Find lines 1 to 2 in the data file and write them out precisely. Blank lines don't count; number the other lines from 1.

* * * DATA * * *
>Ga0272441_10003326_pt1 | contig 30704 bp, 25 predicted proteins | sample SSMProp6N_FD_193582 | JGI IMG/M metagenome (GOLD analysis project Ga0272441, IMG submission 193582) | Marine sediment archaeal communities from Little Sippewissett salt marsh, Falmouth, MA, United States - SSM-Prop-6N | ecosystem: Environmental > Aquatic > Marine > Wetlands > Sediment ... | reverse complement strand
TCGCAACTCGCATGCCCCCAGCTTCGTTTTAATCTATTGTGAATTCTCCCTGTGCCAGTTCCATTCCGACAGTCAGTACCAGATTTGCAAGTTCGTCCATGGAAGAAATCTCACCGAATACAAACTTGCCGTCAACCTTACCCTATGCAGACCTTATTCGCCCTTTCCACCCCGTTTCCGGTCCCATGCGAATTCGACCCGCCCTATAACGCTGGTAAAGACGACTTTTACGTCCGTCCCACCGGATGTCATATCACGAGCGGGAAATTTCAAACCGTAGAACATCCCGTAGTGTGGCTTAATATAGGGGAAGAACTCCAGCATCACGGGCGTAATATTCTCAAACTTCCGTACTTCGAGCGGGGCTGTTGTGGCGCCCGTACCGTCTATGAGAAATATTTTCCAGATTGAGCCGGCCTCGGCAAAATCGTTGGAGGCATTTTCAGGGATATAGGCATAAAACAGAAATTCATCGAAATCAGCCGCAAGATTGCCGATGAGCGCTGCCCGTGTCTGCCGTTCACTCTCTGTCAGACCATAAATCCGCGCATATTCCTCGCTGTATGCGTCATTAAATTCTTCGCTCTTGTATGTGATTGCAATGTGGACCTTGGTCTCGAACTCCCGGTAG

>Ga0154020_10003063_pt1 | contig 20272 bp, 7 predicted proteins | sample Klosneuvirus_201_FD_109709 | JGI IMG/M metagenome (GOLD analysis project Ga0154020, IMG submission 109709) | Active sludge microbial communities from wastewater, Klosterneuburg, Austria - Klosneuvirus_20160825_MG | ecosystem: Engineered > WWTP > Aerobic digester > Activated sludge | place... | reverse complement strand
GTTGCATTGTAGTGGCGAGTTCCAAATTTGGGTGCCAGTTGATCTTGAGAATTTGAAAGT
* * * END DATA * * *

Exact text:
>Ga0272441_10003326_pt1 | contig 30704 bp, 25 predicted proteins | sample SSMProp6N_FD_193582 | JGI IMG/M metagenome (GOLD analysis project Ga0272441, IMG submission 193582) | Marine sediment archaeal communities from Little Sippewissett salt marsh, Falmouth, MA, United States - SSM-Prop-6N | ecosystem: Environmental > Aquatic > Marine > Wetlands > Sediment ... | reverse complement strand
TCGCAACTCGCATGCCCCCAGCTTCGTTTTAATCTATTGTGAATTCTCCCTGTGCCAGTTCCATTCCGACAGTCAGTACCAGATTTGCAAGTTCGTCCATGGAAGAAATCTCACCGAATACAAACTTGCCGTCAACCTTACCCTATGCAGACCTTATTCGCCCTTTCCACCCCGTTTCCGGTCCCATGCGAATTCGACCCGCCCTATAACGCTGGTAAAGACGACTTTTACGTCCGTCCCACCGGATGTCATATCACGAGCGGGAAATTTCAAACCGTAGAACATCCCGTAGTGTGGCTTAATATAGGGGAAGAACTCCAGCATCACGGGCGTAATATTCTCAAACTTCCGTACTTCGAGCGGGGCTGTTGTGGCGCCCGTACCGTCTATGAGAAATATTTTCCAGATTGAGCCGGCCTCGGCAAAATCGTTGGAGGCATTTTCAGGGATATAGGCATAAAACAGAAATTCATCGAAATCAGCCGCAAGATTGCCGATGAGCGCTGCCCGTGTCTGCCGTTCACTCTCTGTCAGACCATAAATCCGCGCATATTCCTCGCTGTATGCGTCATTAAATTCTTCGCTCTTGTATGTGATTGCAATGTGGACCTTGGTCTCGAACTCCCGGTAG